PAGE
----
Wednesday, February 03, 2010

Will this country ever have a modern divorce law?

The calls for reform of our divorce law are going out again (see, for example, here), but there is little to suggest that they will be any less futile than previous recent attempts to stir the Government into action in this important but fraught area.

It is generally accepted amongst divorce lawyers that the current fault-based system, designed more than 40 years ago, is no longer appropriate in the twenty-first century, and often makes divorce unnecessarily more painful than it need be - see, for example, this letter that appeared in the Law Society's Gazette last week. The writer of that letter pointed out that the current law encourages couples to issue petitions on the basis of the other party's unreasonable behaviour, rather than wait for two years' separation. As he says, this apportionment of blame causes ill-feeling, but it can also bring the law into disrepute, with couples 'manufacturing' behaviour particulars in circumstances which Parliament never envisaged would amount to unreasonable behaviour.

So, what is to be done? Well, first of all I want to say what is not to be done - we want no return to the abortive Family Law Act 1996, which wasted a rare opportunity for reform by making such a mess of it that at one seminar I attended at the time the expert speaker admitted that even he did not understand how Parliament intended the new system to work. Instead, I favour something along the lines suggested by Resolution which proposes that couples not wanting to prove adultery or unreasonable behaviour can divorce on the grounds of “irretrievable breakdown” of their marriage after a waiting period of six months. I realise that conservative readers will consider that this will de-value marriage, but my experience was that parties very rarely chose to dissolve their marriages lightly, and I can see no value in forcing unhappy couples to remain married for another eighteen months, at least.

Unfortunately, there seems little chance of any such reform in the foreseeable future. A lot has been said about family law by politicians recently, but none appear willing or brave enough to pick up the poisoned chalice of divorce reform. I did look at the Terms of Reference of the recently-announced family justice review (more in hope than expectation), to see if those terms could be generously interpreted to include a review of divorce law itself, but alas not. The terms do say a lot about mediation and minimising conflict, but nothing about the divorce laws which are often the cause of much of that conflict, and which sit so strangely with the best modern thinking as to how to deal with relationship breakdown.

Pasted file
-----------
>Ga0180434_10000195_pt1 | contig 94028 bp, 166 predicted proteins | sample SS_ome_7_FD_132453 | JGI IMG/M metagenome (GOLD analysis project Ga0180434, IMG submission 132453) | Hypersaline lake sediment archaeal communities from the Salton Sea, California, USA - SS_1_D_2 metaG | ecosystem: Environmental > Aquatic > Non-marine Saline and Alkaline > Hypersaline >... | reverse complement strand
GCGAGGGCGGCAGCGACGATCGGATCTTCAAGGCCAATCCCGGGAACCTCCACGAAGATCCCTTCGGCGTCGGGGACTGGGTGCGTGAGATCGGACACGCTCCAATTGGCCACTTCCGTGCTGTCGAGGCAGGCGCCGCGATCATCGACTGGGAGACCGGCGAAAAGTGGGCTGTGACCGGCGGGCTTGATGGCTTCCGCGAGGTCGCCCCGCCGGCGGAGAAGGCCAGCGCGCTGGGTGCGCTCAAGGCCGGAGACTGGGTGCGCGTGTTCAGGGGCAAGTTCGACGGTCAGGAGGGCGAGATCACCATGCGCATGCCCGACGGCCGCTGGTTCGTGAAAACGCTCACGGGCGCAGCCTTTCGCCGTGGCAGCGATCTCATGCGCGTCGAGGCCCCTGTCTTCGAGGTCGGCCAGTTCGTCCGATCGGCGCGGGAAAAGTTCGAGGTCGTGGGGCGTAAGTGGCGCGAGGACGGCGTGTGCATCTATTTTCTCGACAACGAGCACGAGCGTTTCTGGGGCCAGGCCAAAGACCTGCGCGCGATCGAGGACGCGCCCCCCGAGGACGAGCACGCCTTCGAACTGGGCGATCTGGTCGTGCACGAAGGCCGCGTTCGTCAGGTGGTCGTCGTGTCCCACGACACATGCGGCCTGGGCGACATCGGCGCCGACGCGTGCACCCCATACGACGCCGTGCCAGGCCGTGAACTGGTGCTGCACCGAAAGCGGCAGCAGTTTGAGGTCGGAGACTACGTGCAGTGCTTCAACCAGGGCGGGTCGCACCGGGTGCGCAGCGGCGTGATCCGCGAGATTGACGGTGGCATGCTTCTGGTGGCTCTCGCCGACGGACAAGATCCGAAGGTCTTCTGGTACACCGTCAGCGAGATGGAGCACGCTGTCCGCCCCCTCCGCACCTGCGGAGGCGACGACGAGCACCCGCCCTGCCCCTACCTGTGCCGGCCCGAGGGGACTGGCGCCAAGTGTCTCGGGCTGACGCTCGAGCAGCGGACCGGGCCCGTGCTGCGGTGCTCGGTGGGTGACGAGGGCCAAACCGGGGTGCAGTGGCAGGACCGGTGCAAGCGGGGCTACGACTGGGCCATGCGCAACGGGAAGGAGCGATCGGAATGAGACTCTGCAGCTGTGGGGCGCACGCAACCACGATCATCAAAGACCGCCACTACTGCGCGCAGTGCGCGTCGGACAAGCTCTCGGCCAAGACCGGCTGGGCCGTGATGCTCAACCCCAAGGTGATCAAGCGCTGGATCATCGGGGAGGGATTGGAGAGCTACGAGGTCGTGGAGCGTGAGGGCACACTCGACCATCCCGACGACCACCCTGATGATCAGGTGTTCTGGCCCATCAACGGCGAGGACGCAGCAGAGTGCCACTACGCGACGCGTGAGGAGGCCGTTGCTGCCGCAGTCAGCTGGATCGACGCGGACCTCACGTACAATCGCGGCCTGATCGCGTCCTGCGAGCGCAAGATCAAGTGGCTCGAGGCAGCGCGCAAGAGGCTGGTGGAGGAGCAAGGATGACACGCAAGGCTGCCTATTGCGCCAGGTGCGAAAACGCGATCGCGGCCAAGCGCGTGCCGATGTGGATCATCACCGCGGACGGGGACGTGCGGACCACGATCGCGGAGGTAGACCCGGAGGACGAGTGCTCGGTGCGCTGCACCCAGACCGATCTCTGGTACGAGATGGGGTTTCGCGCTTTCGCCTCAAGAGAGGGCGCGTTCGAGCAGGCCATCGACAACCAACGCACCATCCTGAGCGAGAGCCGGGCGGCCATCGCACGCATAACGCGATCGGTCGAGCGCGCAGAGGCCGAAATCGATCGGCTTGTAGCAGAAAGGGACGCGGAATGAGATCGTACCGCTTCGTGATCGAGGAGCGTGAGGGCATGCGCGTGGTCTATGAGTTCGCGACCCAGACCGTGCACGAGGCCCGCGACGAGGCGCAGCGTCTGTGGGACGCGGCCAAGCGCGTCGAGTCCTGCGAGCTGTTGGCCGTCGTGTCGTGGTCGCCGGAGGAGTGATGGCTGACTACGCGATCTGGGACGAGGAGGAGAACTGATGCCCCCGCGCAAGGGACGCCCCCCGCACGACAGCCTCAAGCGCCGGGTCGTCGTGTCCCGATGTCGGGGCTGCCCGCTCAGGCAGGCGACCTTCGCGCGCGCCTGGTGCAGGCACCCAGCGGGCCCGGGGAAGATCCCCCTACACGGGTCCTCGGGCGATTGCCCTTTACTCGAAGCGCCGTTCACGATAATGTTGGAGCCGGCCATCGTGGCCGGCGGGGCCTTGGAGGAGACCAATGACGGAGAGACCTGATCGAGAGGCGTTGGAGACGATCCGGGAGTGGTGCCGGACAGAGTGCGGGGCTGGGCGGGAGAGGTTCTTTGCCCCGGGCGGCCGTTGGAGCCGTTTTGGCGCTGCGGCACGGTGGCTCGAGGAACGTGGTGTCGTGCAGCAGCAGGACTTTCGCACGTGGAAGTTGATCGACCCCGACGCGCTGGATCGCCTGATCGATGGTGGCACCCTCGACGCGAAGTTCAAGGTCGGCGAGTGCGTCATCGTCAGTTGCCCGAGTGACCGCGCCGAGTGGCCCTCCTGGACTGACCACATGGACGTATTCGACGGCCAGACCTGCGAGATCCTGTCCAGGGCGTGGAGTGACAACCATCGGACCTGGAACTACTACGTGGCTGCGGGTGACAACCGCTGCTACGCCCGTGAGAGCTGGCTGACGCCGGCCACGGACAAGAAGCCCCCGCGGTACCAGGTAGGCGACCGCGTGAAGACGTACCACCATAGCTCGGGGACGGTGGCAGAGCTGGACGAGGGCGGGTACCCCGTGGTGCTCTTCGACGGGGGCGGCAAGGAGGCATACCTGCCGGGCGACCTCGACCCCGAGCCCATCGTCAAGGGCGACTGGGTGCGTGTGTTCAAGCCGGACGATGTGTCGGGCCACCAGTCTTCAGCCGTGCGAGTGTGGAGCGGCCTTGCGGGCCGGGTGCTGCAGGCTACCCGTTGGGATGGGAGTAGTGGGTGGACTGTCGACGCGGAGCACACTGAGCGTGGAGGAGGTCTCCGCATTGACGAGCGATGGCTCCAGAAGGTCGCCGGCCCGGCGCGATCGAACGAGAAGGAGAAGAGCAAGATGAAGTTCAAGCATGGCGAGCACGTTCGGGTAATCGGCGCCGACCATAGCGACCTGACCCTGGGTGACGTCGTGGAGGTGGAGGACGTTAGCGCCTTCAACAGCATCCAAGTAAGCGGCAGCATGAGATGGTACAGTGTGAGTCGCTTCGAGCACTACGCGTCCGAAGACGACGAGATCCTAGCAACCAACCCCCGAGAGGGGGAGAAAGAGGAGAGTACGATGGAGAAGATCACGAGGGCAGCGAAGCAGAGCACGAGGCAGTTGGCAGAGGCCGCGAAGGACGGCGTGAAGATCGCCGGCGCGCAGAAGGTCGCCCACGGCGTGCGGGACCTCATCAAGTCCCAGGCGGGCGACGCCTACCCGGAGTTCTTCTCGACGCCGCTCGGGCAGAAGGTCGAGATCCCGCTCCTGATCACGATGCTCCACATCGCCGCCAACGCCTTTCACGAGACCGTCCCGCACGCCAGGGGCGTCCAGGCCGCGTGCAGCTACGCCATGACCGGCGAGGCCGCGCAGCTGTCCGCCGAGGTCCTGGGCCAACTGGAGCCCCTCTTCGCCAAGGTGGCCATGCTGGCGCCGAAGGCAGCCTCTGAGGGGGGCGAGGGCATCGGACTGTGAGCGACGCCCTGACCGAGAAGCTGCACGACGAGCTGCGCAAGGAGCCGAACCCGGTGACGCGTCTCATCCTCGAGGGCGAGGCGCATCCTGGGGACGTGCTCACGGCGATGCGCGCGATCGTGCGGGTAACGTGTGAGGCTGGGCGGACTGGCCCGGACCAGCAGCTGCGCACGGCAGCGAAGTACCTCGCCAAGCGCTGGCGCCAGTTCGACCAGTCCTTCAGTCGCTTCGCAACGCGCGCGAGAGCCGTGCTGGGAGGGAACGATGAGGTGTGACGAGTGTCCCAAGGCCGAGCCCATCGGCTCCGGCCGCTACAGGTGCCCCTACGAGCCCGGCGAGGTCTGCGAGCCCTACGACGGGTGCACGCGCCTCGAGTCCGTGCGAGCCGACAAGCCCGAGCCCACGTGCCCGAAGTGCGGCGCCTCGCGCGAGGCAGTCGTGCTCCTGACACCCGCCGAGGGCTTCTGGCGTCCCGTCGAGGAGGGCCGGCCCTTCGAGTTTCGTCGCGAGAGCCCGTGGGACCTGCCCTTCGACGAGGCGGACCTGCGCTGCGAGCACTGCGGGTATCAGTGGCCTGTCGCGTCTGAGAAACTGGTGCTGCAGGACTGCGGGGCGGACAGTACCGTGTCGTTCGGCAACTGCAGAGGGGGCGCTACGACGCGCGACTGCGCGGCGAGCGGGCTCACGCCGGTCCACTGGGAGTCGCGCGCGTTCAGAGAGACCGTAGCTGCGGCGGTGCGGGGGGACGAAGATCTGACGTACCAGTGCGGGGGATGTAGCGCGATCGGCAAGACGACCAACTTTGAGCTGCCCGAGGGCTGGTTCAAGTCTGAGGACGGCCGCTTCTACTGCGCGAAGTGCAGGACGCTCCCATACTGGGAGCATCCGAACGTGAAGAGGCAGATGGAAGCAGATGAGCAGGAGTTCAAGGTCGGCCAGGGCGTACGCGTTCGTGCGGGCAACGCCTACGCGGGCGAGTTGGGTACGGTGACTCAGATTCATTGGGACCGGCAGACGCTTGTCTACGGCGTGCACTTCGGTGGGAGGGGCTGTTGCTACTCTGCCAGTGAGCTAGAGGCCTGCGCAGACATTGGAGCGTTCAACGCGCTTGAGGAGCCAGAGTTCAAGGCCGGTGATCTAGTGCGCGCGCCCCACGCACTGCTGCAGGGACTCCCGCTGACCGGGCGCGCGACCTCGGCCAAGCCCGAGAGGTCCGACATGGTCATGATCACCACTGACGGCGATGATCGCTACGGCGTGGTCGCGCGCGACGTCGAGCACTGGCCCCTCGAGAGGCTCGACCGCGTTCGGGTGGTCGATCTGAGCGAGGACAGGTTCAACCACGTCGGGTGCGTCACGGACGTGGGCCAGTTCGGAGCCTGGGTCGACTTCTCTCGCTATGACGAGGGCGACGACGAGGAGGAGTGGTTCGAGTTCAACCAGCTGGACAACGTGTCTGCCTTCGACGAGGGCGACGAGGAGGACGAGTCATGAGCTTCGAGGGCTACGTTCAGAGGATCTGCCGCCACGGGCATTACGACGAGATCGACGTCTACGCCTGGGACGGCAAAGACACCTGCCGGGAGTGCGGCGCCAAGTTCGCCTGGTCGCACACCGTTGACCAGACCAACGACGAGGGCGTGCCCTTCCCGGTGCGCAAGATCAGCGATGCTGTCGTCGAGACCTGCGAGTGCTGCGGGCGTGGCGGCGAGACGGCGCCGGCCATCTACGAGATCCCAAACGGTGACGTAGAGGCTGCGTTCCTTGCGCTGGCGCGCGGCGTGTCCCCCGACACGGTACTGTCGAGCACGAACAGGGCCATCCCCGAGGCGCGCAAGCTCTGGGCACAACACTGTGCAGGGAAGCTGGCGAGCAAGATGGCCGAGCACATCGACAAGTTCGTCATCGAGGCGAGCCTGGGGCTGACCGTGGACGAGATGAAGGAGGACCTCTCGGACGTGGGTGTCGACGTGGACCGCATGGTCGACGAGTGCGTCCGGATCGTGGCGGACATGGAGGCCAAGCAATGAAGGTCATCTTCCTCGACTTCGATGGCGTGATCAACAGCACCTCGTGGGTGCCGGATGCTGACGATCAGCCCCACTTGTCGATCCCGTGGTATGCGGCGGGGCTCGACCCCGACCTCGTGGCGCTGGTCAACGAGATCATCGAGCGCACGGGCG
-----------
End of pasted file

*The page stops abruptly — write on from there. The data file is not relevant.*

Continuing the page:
Will this country ever have a modern divorce law (or ever again, assuming you consider it ever has done)? I fear I am not optimistic, but we must not stop calling for one.

Tuesday, February 02, 2010

Monday, February 01, 2010

J v J: A summary ...and a suggestion

I have been working my way through the mammoth (484 paragraphs plus chronology) judgment of Mr Justice Charles in J v J [2009] EWHC 2654 (Fam). He begins the judgment by apologising to the reader for its length, which he says "flows from the way in which the factual disputes were prepared and presented and the general points that I have decided to make in that context".

Bear with me...

The Facts
The parties were married in June 1996. There were no children of the marriage, but the wife had a daughter by her first marriage, now aged 15. The parties separated in January 2006 and later that year the wife commenced divorce proceedings. Shortly thereafter the husband issued an application for ancillary relief.

When the case first came on for hearing in March 2009, Mr Justice Charles took the view that it was not then ready for trial on a central dispute of fact, namely that the wife had undisclosed substantial assets or ready access to such assets. Accordingly, he adjourned the hearing and ordered further disclosure in respect of that central dispute. Further, "in an attempt to focus the minds of the parties on basic aspects of the preparation of a case for trial, namely the identification of (a) the issues, (b) the facts that were agreed and (c) the facts that were in dispute, and thus the evidence that was needed to prove them, he directed that each party file a statement setting out, inter alia, the findings of fact that each party will ask the court to make and the facts upon which those findings should be made.

The Issues
Having outlined the background to the case, Mr Justice Charles then spent considerable time dealing with the evidence (and shortcomings in evidence), in particular that relating to two 'headline issues of fact': the husband's allegation that the wife had, or had access to, substantial wealth, and the wife's allegation that the husband had misrepresented the value of his company, and had failed to disclose that a process was in progress with a view to selling his shares in the company.

The Law
Mr Justice Charles then spends some 137 paragraphs setting out a pretty thorough summary of the law on ancillary relief, beginning with the 'general starting point', where he found (at paragraph 288) that "the following propositions can now be stated with some certainty":

i) Fairness is the objective.

ii) The distribution of assets between the parties should be effected on a principled and not on an arbitrary basis.

iii) The starting point is the financial position of the parties and s. 25 MCA 1973. This appears for example at paragraph 67 of the judgment of Sir Mark Potter P in Charman v Charman [2007] 1 FLR 1246 (Charman (No 4)) where he says: